The timing is terrible, as Carnival season is picking up and spring break season is around the corner. Both draw tens of thousands to the region.
Caribbean public health officials launched a new public awareness and health campaign last week geared toward protecting the region’s $29 billion industry.
“We can never let our guard down where infectious diseases are concerned, and that is particularly so in our tourism-dependent Caribbean region,” Dr. C. James Hospedales, executive director of the Caribbean Public Health Agency, said at a news conference in Trinidad and Tobago, another tourist-dependent nation.
While the Centers for Disease Control and Prevention has advised pregnant women to postpone trips to infected countries, officials in those countries say others shouldn’t be dissuaded. They suggest taking standard precautions to prevent mosquito bites, including using repellant, sleeping inside and wearing long-sleeved shirts, long pants and hats.
“Don’t let the mosquito ruin your travel,” the Caribbean Public Health Agency says in a fact sheet on its website.
Zika is also driving fears about the Summer Olympics in Brazil, considered the epicenter of the Zika outbreak. Since the first case was discovered in Brazil last May, Zika has been found in more than 25 countries and territories in the Americas, plus in American Samoa and Samoa in the Pacific and Cape Verde in Africa. There have been cases in at least 11 U.S. states, including Florida.
On Tuesday, health officials in Texas announced they had identified a patient in Dallas who had contracted Zika through sex. The patient, identified as Patient 1, is the first known recent case of the virus being transmitted in the United States. Patient 1’s partner, identified as Patient 0, had recently returned to Texas from Venezuela. Dallas authorities said Patient 1 had had no other possible exposure to the virus.
“Now that we know Zika virus can be transmitted through sex, this increases our awareness campaign in educating the public about protecting themselves and others,” said Zachary Thompson, director of Dallas County Health and Human Services.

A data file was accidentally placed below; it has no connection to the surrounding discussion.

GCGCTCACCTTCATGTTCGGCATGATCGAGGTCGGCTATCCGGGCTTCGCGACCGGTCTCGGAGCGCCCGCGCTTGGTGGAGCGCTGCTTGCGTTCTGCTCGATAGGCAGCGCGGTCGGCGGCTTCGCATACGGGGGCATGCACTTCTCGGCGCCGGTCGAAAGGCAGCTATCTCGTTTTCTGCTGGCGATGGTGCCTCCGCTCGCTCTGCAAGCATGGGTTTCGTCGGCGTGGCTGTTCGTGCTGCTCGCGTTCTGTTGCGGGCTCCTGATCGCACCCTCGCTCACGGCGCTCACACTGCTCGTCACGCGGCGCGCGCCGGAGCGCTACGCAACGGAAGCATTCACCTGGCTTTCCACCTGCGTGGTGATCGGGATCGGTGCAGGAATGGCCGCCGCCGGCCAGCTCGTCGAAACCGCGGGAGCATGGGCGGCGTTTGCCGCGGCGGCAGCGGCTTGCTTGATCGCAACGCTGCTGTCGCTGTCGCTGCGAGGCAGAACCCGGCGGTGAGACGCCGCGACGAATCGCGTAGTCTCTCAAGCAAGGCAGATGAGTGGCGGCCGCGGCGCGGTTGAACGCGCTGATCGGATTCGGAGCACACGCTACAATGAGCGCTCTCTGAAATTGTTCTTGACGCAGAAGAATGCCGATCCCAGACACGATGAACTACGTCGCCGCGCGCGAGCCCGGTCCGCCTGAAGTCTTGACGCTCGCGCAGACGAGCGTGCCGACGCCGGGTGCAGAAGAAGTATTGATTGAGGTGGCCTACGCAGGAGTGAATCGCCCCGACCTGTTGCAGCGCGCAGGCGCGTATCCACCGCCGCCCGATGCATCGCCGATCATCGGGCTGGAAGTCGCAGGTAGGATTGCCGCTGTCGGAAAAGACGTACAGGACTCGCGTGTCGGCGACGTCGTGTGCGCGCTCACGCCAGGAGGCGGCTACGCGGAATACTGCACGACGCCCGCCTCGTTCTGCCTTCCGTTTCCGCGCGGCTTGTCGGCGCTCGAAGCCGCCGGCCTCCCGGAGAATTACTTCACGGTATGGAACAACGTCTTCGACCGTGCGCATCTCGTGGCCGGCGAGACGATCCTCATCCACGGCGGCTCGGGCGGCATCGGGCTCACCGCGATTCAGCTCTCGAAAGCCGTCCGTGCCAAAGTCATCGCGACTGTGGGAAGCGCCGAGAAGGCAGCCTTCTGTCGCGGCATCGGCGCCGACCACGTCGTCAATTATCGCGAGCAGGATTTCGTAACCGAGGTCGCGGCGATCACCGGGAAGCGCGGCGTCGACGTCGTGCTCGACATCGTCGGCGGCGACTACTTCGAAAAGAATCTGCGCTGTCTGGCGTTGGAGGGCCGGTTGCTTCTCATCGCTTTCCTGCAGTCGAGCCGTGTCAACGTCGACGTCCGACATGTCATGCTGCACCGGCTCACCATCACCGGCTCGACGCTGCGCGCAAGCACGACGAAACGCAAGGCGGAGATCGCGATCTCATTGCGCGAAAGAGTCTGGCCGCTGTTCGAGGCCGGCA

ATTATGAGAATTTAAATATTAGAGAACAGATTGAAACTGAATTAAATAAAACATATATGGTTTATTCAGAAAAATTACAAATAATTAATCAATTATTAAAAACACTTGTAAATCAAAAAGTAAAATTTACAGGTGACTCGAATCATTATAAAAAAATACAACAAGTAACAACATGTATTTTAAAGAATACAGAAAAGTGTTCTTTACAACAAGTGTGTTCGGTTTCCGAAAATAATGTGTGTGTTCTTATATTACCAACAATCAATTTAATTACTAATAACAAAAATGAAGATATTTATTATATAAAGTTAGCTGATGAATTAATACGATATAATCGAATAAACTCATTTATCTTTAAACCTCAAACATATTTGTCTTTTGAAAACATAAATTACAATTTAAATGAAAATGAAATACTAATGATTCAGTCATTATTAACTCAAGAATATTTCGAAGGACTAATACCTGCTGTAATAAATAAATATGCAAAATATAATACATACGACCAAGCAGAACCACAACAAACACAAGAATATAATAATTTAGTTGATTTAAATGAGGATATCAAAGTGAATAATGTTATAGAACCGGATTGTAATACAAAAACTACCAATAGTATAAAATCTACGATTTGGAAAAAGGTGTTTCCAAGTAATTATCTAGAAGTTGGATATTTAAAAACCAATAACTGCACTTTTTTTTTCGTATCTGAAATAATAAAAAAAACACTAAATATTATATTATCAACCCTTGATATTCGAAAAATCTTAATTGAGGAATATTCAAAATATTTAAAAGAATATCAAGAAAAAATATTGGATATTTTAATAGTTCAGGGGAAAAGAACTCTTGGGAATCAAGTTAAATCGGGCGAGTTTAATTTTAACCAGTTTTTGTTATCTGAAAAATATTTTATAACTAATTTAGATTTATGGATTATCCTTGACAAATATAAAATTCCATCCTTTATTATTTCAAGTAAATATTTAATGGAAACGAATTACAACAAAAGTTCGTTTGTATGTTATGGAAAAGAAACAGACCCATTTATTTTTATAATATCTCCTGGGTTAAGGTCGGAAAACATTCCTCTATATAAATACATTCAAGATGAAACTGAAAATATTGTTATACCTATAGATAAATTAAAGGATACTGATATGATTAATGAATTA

Not everyone is convinced that the virus can be transmitted through sexual contact.
Dr. George Sealy Massingill, chairman of obstetrics and gynecology at John Peter Smith Health Network in Tarrant County, called the Dallas County sexual transmission a “postulated case.”
“So far, that’s their best guess how this happened,” he told McClatchy’s Fort Worth Star-Telegram on Tuesday. “It’s hard to go back and say that A caused B.”
But the CDC has endorsed the sexual transmission theory, a possibility that raises new concerns about the potential for rapid spread of a virus that until last May had been virtually unheard-of in the Americas.
The Dallas County health department added using condoms to its list of recommendations for anyone returning from an infected area.
The CDC already recommends that U.S. doctors test newborns who show signs of the Zika virus, especially in states such as Florida, where mosquitoes are a daily nuisance.
After receiving criticism that it was moving too slowly to address the virus, the World Health Organization on Monday declared the virus a public health emergency. The declaration allows for an organized international response to give countries resources and guidelines on what measures they should be taking.
Miami Herald Staff Writer Mimi Whitefield contributed to this report.